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High-Nicotine E-Cigs May Be Gateway to Smoking for TeensSmartphones, Tablets Sabotaging Teens' SleepState Laws Help Reduce Concussions in Youth SportsSelf-Harm on the Rise Among Teen Girls1 in 5 Young Women Who Tan Indoors Get AddictedWho's Most at Risk of Head Injury in Youth Football?Nearly a Third of College Kids Think ADHD Meds Boost GradesPediatric Physicians Should Revisit Approaches to MarijuanaHoming In on Homework HelpVitamin K-1 Intake Tied to Heart Structure, Function in TeensAnother Downside to College Boozing: Poorer Job ProspectsToo Little of This Vitamin Could Harm Young HeartsHealth Tip: Talking To Your Kids About TattoosOveruse Injuries Don't Impact Young Football Players20 Percent of U.S. Teens May Have Had a ConcussionAAP Offers Guidance for Infectious Disease in SportsGun Violence in Movies a Trigger for Teens?More Teen Dads?Youth Football Ups Odds of Brain Problems in AdulthoodGirl Soccer Players Take More Chances After ConcussionsFocus on Just One Sport Can Mean Stress for GirlsAre Today's Teens Putting the Brakes on Adulthood?AAP Issues Clinical Report on Teen Tattoos, PiercingsEven Teens Can Suffer Organ Damage From High Blood PressureSurgery Can Be Trigger for Teen Opioid AbuseYoung Kids With Cellphones Face a Hidden Risk8 Ways College Women Can Protect Their HealthRegular Weigh-Ins May Help Prevent College Weight GainPoor Health Habits Add Up to Poor Grades for TeensGet Your Kids to Eat Smart at SchoolTeam Sports for Kids: A Winning ComboLater School Bell Could Boost U.S. Economy by $83 Billion Over DecadeMarching Band Members Can Use a Physical TuneupHealth Tip: Food Safety for College StudentsPediatricians Sound Alarm on Rapid Weight Changes in Young AthletesBrain Scans Offer Clues to Why Some Teens Pile on PoundsMany Parents Not Happy With Later School Start TimesMore U.S. Teens Getting Vaccinated Against HPVMore Evidence Contact Sports Can Affect the BrainDepression, Anxiety May Affect Bone Metabolism in Older TeensMajority of U.S. Parents Would Support Teen Switching Gender: Survey6 Out of 7 Teens Slip Up on Contact Lens Guidelines: CDCFatal Opioid ODs on the Rise Among U.S. TeensFDA Will Target E-Cigs in Health Campaign for YouthTeen Drivers Take More Chances as Senior Year BeginsU.S. Adolescents Exhibit Little Change in Hearing LossACOG Issues Guidelines for Teen Contraception CounselingBinge Drinking Rates Dropping on College CampusesObesity in Teen Years Tied to Colon Cancer Risk in AdulthoodTeens Keep Building Bone After They Stop Growing: Study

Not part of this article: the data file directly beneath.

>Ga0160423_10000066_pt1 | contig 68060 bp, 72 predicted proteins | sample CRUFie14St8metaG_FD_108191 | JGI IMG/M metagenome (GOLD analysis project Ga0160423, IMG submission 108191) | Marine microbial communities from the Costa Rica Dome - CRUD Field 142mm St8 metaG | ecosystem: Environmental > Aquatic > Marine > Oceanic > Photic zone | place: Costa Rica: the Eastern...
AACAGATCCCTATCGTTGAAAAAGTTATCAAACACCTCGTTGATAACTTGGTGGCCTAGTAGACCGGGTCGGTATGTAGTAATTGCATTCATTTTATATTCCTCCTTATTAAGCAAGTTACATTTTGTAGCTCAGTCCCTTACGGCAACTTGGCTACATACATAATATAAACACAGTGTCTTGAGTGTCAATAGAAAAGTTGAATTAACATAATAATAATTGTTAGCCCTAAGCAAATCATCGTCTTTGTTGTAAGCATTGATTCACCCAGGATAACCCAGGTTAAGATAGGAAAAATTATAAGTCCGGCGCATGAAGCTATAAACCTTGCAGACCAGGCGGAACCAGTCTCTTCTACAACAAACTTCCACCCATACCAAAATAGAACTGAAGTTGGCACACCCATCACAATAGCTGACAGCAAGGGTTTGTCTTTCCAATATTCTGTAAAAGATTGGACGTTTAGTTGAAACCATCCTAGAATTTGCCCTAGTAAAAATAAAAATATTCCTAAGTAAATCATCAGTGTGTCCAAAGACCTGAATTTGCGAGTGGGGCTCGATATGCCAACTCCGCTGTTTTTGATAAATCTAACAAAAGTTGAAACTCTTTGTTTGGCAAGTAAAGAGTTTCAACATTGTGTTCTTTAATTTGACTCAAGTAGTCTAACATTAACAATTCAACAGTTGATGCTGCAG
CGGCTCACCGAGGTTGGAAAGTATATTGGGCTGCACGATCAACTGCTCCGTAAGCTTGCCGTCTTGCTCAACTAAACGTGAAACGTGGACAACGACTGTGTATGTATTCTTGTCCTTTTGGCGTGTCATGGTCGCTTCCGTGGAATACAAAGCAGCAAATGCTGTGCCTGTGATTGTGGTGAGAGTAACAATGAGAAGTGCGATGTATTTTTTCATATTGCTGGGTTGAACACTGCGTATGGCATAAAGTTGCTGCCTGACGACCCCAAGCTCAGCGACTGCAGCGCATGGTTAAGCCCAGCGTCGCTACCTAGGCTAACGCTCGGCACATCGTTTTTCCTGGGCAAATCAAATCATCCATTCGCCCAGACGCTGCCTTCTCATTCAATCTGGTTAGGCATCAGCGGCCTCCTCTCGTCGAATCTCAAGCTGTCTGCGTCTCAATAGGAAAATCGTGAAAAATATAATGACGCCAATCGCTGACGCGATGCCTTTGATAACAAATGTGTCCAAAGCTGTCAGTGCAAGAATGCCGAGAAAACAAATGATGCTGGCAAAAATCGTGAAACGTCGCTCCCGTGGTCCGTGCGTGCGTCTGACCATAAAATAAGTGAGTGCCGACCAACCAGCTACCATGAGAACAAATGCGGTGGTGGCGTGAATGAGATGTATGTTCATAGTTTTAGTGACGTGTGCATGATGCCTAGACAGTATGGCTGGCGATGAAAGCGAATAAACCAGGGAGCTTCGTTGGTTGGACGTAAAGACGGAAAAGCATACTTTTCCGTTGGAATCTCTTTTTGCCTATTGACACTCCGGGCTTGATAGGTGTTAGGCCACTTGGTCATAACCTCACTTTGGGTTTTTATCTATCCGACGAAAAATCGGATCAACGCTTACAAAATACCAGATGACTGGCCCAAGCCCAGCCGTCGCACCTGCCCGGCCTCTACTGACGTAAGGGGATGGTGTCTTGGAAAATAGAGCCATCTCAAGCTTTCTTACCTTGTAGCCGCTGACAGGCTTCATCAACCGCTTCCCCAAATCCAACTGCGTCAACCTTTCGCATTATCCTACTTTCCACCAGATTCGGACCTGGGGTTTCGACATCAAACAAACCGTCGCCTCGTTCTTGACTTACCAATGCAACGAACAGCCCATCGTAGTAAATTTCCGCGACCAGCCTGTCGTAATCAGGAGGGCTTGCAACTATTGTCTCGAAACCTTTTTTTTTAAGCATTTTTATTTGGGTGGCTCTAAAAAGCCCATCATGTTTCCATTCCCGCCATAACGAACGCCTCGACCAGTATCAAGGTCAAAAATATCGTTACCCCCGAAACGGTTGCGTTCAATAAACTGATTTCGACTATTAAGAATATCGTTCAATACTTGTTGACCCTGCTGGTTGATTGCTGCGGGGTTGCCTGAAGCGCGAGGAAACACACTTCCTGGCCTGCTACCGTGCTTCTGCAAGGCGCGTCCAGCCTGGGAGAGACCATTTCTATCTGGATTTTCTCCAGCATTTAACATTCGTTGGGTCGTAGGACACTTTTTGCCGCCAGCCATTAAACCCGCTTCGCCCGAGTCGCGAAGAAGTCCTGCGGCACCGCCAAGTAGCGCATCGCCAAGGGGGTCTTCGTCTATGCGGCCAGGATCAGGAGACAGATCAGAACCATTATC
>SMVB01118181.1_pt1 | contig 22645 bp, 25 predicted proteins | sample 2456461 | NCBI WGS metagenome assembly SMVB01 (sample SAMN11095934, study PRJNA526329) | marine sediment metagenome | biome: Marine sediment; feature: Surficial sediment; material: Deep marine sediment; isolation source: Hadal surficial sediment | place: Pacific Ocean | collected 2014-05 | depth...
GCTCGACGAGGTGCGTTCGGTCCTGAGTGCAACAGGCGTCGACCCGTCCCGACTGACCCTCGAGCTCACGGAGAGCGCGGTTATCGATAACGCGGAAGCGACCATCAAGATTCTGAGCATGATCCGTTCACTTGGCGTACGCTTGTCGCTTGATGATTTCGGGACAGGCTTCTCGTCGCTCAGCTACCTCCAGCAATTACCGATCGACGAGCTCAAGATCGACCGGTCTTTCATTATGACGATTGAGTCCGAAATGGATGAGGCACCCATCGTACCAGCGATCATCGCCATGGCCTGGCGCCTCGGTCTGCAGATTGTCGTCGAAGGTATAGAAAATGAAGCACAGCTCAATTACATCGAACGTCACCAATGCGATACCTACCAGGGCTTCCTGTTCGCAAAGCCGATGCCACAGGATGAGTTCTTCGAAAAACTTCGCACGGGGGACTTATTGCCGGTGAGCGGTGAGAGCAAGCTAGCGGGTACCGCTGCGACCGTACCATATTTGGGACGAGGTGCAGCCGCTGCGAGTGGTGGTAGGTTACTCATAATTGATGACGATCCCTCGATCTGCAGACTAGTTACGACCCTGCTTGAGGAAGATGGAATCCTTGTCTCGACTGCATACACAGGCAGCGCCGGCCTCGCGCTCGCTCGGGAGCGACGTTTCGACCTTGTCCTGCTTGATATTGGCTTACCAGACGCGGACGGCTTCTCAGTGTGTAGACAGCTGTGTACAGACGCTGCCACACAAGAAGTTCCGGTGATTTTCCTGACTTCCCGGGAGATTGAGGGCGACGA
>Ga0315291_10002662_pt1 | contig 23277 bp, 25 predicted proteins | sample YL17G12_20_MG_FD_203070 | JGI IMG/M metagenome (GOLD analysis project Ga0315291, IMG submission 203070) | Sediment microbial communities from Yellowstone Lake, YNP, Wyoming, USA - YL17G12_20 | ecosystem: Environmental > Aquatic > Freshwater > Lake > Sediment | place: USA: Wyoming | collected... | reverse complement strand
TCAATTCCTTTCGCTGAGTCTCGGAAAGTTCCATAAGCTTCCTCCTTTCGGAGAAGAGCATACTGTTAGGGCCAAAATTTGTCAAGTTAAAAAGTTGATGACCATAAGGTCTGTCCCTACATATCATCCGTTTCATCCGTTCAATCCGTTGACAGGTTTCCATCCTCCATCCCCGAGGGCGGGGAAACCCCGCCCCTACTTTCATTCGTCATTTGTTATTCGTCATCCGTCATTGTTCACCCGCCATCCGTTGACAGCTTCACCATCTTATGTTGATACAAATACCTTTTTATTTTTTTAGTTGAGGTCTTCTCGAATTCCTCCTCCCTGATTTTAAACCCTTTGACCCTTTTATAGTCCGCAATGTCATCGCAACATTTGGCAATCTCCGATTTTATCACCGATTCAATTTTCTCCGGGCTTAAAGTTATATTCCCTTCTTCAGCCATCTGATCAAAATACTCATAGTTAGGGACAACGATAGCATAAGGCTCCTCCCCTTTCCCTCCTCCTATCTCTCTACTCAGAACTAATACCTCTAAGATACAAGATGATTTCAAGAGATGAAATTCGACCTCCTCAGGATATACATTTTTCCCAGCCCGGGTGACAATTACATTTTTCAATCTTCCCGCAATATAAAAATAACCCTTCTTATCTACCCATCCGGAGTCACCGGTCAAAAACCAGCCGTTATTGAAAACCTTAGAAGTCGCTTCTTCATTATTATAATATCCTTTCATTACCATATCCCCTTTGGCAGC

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Child Development & Parenting: Middle (8-11)
Child Development Theory: Adolescence (12-24)

Evidence Lacking for Adolescent Idiopathic Scoliosis Screening


HealthDay News
Updated: May 30th 2017

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TUESDAY, May 30, 2017 (HealthDay News) -- The U.S. Preventive Services Task Force (USPSTF) has concluded that there is currently insufficient evidence to assess the benefits and harms of screening for adolescent idiopathic scoliosis (AIS) in children and adolescents ages 10 to 18 who don't have any signs or symptoms. These findings form the basis of a draft recommendation statement published online May 30 by the USPSTF.

Researchers from the USPSTF reviewed the evidence to update the 2004 recommendation on screening for AIS for asymptomatic children and adolescents ages 10 to 18 years.

The researchers reviewed data from seven studies on screening accuracy, seven studies on the effectiveness of treatment, one study on the harms of treatment, and two studies on long-term outcomes. There were no studies that met inclusion criteria on the effect of screening on long-term health outcomes or the harms of screening. Based on the findings, the USPSTF concluded that the current evidence is inadequate to assess the balance of benefits and harms of screening. These findings form the basis of a draft recommendation statement, which will be posted for public comment from May 30 to June 26.

"This I statement is a call for more research to address the uncertainty in evidence about screening," John W. Epling Jr., M.D., said in a statement. "In the meantime, primary care clinicians should use their clinical judgement when deciding which patients to screen."

Evidence Review
Draft Recommendation Statement
Comment on Recommendation Statement